We take novel approaches to defined disease pathways and leverage our metabolic expertise to develop therapies that have the potential to overcome the shortcoming of current standards of care by significantly improving clinical outcomes for patients.

ProgramINDPhase 1Phase 2Phase 3
RZ358    |
Congenital hyperinsulinism
Orphan designation in US and EU
Pediatric Rare Disease designation
 

Congenital hyperinsulinism (HI) is a rare pediatric genetic disorder characterized by excessive production of insulin by the pancreas. If left untreated, elevated insulin levels can cause extreme hypoglycemic (low blood sugar) events, increasing the risk of neurologic and developmental complications, including persistent feeding problems, learning disabilities, recurrent seizures, brain damage or even death. (Learn more about congenital HI)

RZ358 works by allosterically binding to the insulin receptor, subsequently decreasing glucose uptake into the targeted cells.

RZ358 is an intravenously administered human monoclonal antibody that binds to a unique site (allosteric) on the insulin receptor throughout the body, such as in the liver, fat, and muscle. The antibody modifies insulin's binding and signaling to maintain glucose levels in a normal range which counteracts the effects of elevated insulin in the body. Rezolute believes that RZ358 is ideally suited as a potential therapy for conditions characterized by excessive insulin levels and is developing it to treat the hyperinsulinism and low blood sugar characteristic of diseases such as congenital hyperinsulinism (HI). As RZ358 acts downstream from the beta cells, it has the potential to be universally effective at treating HI caused by any of the underlying genetic defects.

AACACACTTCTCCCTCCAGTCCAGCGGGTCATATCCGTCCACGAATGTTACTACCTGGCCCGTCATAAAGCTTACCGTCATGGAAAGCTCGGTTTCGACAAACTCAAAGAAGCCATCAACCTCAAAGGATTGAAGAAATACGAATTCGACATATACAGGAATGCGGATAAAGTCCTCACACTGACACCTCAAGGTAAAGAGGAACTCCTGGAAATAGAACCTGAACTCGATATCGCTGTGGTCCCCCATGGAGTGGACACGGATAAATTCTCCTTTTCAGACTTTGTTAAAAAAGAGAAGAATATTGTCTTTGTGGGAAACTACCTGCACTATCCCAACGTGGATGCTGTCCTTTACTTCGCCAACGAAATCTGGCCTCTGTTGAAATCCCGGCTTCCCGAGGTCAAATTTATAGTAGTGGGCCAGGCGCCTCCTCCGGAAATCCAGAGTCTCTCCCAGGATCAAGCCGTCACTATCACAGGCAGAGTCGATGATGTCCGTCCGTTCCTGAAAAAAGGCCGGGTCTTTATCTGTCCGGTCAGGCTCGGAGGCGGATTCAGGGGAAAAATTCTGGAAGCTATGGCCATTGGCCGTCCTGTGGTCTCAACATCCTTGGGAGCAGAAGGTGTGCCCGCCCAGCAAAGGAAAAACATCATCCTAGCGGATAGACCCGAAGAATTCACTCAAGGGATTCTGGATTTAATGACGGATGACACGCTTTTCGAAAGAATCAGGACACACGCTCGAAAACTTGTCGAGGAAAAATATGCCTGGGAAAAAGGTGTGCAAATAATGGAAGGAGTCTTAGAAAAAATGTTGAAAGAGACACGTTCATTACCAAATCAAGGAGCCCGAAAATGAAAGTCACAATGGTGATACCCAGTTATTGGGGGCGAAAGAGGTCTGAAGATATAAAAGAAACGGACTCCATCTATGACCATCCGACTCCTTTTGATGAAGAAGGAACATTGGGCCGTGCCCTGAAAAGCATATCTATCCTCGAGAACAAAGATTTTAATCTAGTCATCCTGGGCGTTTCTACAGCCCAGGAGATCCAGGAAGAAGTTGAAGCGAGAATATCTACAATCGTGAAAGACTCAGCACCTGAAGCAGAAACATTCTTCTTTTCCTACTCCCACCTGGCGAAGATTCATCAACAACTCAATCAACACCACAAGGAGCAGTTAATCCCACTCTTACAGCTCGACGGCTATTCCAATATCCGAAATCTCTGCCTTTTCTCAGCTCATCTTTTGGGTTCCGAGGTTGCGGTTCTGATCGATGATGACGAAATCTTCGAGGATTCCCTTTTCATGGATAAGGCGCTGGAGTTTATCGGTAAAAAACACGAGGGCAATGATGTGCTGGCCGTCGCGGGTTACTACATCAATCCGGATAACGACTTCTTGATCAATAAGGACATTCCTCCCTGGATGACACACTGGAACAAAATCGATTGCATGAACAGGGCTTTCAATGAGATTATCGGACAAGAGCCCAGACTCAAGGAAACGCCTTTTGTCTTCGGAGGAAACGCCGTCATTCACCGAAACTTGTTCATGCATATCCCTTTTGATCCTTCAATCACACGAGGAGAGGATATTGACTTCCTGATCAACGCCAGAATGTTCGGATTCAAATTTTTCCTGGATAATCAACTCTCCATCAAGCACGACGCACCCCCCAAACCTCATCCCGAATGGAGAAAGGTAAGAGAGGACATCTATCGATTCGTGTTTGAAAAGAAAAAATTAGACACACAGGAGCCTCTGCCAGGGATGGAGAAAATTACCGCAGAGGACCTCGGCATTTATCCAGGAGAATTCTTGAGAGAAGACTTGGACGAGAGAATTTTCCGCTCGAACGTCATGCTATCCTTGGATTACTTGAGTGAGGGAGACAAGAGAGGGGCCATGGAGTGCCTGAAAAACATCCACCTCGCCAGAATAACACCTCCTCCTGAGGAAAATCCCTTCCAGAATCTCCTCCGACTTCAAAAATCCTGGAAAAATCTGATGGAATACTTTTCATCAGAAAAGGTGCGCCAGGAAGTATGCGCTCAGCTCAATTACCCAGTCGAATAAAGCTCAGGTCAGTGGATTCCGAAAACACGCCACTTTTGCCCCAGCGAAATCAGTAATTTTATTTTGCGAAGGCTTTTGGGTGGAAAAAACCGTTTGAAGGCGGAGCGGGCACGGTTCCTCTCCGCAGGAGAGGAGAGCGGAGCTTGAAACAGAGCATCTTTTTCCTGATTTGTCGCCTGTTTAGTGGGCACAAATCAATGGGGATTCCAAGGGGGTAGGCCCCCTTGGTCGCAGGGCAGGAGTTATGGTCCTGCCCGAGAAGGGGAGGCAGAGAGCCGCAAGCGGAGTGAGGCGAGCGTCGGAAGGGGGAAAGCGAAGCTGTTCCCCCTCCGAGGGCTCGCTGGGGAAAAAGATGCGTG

Clinical Trials

RZ358 is currently in Phase 2b development (the RIZE study, RZ358-606). For more information on the clinical trial please visit RIZE Enrollment.

RZ402   |
Diabetic Macular Edema
 

Diabetic retinopathy (DR) affects approximately one third of adults with diabetes and is the leading cause of vision loss in the working age population. Diabetic Macular Edema (DME) is a severe vision-threatening complication of DR characterized by swelling of the retina and thickening of the macula, the part of the eye that is responsible for high-resolution vision. Anti-vascular growth factor (anti-VEGF) injections into the eye are the current standard of care for DME, requiring continued administration over long periods of time to preserve vision. Due to their invasive route of administration and occasional serious side effects, there is a tendency to delay treatment until later in the disease course, and long-term compliance with eye injection regimens can be difficult for patients. Coupled with inadequate responsiveness in some patients, this leads to overall undertreatment and suboptimal vision outcomes in DME patients.

RZ402 prevents inflammation and fluid leakage (macular edema) by inhibiting plasma kallikrein, a key enzyme related to the inflammatory response and edema.

The contact-activation kallikrein-kinin system promotes increased vascular permeability and inflammation via key downstream mediators, including bradykinin, and activation of the intrinsic pathway of coagulation. Pathophysiologic upregulation of this system has been linked to a variety of diseases which are characterized by vascular dysfunction, including diabetic macular edema.

RZ402 is a small molecule selective and potent plasma kallikrein inhibitor (PKI) being developed as a potential oral therapy for the chronic treatment of diabetic macular edema (DME). By inhibiting the formation of kallikrein, RZ402 is designed to block downstream bradykinin production and the pro-inflammatory, pro-coagulant, and fluid-leakage contact-activation cascade.

RZ402 has been shown to reduce and prevent retinal vascular leakage in animal models by 80-90%.